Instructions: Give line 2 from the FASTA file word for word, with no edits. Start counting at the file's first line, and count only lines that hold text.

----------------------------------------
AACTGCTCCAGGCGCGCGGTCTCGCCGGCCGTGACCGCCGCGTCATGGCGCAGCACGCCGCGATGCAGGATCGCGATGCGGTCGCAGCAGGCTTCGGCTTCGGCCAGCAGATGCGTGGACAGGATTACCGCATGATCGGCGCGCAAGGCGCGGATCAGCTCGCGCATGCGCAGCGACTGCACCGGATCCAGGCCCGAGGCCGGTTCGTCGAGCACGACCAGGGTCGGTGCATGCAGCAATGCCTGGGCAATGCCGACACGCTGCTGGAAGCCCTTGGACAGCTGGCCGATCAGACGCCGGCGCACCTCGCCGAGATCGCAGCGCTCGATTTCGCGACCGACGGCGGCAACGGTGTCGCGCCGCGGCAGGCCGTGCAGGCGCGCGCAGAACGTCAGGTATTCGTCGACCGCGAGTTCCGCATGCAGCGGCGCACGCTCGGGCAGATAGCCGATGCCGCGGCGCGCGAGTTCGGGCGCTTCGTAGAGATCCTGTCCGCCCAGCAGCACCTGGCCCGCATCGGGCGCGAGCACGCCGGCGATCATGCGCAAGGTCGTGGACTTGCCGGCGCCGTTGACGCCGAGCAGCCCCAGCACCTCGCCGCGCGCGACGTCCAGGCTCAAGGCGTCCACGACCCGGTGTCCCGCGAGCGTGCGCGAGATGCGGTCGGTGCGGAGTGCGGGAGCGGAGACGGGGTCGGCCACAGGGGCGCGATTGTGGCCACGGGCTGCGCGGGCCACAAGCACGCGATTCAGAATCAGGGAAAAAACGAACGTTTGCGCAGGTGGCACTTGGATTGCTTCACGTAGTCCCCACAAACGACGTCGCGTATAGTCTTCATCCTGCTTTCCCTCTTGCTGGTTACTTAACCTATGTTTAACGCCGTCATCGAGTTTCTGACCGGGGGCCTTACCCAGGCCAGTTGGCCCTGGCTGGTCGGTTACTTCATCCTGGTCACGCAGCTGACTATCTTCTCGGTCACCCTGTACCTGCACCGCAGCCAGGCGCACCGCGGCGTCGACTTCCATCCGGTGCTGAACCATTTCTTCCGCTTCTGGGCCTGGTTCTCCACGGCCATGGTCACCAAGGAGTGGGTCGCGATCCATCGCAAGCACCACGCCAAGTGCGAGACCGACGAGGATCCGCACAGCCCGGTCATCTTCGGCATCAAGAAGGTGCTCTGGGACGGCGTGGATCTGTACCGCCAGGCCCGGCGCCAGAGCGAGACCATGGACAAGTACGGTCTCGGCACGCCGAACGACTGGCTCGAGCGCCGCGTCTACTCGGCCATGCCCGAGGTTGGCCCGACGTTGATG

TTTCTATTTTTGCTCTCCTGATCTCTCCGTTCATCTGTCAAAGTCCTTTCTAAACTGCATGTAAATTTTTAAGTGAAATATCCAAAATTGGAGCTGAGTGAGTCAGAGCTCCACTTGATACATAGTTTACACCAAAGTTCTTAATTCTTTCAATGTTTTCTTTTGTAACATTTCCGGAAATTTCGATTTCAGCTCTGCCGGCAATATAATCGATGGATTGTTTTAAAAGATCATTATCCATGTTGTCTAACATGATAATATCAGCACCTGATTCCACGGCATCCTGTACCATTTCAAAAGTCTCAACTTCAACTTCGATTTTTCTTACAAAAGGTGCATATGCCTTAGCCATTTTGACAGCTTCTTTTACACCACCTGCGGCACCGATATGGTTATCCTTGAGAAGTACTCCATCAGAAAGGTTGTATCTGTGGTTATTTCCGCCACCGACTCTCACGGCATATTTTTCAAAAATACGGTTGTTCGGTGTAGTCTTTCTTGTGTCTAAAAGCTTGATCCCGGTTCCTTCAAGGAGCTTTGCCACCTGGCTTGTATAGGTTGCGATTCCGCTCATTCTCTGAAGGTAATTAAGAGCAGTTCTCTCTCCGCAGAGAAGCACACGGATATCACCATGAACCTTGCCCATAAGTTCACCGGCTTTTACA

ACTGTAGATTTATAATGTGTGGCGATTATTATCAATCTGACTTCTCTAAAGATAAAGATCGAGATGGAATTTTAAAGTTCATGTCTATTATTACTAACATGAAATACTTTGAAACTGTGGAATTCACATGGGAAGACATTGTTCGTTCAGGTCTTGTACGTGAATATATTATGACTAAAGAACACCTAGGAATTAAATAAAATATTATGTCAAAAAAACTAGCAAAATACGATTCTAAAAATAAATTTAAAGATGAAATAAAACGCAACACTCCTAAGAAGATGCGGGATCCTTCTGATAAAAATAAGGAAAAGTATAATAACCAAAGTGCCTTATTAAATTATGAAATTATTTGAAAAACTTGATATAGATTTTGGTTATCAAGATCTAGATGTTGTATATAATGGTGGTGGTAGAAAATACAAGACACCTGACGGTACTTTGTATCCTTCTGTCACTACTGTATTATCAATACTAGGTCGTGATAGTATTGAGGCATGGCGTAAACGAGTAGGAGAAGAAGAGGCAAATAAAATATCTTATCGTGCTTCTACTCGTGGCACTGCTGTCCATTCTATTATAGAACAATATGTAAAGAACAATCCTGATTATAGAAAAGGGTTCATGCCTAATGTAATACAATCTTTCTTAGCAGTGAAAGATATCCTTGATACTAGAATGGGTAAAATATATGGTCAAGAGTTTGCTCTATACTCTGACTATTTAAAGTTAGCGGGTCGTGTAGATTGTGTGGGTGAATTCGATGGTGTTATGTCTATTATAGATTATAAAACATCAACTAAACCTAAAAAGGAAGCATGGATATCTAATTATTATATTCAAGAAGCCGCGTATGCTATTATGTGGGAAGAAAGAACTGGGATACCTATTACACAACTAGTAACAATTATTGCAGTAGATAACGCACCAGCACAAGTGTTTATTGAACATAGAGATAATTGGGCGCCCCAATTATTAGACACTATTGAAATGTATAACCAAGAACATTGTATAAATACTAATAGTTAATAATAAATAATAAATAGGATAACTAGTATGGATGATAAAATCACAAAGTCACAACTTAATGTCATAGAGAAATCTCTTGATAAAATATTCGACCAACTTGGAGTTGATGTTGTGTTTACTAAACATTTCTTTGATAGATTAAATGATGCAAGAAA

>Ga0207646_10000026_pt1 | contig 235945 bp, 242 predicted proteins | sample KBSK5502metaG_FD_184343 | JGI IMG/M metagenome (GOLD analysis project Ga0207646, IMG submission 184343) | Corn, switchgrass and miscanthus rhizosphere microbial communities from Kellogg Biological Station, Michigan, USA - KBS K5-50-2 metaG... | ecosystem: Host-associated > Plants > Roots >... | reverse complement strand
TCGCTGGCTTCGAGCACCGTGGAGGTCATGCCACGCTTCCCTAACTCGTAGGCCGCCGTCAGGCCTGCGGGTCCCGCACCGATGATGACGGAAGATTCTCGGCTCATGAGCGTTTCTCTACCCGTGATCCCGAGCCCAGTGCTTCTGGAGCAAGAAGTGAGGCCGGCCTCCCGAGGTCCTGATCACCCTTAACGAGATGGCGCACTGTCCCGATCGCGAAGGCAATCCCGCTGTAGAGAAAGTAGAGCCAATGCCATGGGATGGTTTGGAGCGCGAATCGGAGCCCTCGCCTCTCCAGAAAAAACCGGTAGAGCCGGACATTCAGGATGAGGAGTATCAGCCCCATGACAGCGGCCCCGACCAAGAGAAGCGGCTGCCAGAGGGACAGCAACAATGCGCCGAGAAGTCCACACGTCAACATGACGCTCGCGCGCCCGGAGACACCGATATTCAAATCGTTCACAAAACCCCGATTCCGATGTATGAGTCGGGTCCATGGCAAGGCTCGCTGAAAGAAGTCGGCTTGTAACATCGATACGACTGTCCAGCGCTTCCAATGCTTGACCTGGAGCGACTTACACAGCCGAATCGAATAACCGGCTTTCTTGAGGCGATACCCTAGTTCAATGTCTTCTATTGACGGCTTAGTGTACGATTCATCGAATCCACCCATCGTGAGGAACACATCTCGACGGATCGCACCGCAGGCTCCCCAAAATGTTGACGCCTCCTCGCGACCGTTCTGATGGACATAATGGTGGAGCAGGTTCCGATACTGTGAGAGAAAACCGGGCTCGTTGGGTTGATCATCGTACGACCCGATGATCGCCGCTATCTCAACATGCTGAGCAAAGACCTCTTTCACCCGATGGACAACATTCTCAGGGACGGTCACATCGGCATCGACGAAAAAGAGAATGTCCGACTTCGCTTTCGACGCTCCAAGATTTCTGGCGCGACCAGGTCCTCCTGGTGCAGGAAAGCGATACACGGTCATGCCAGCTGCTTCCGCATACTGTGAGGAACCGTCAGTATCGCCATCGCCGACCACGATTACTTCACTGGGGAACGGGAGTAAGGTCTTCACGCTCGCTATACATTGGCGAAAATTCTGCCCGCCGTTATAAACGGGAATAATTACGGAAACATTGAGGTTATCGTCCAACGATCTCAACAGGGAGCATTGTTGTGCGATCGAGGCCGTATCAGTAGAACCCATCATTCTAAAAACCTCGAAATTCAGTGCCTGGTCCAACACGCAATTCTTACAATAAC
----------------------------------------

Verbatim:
TTTCTATTTTTGCTCTCCTGATCTCTCCGTTCATCTGTCAAAGTCCTTTCTAAACTGCATGTAAATTTTTAAGTGAAATATCCAAAATTGGAGCTGAGTGAGTCAGAGCTCCACTTGATACATAGTTTACACCAAAGTTCTTAATTCTTTCAATGTTTTCTTTTGTAACATTTCCGGAAATTTCGATTTCAGCTCTGCCGGCAATATAATCGATGGATTGTTTTAAAAGATCATTATCCATGTTGTCTAACATGATAATATCAGCACCTGATTCCACGGCATCCTGTACCATTTCAAAAGTCTCAACTTCAACTTCGATTTTTCTTACAAAAGGTGCATATGCCTTAGCCATTTTGACAGCTTCTTTTACACCACCTGCGGCACCGATATGGTTATCCTTGAGAAGTACTCCATCAGAAAGGTTGTATCTGTGGTTATTTCCGCCACCGACTCTCACGGCATATTTTTCAAAAATACGGTTGTTCGGTGTAGTCTTTCTTGTGTCTAAAAGCTTGATCCCGGTTCCTTCAAGGAGCTTTGCCACCTGGCTTGTATAGGTTGCGATTCCGCTCATTCTCTGAAGGTAATTAAGAGCAGTTCTCTCTCCGCAGAGAAGCACACGGATATCACCATGAACCTTGCCCATAAGTTCACCGGCTTTTACA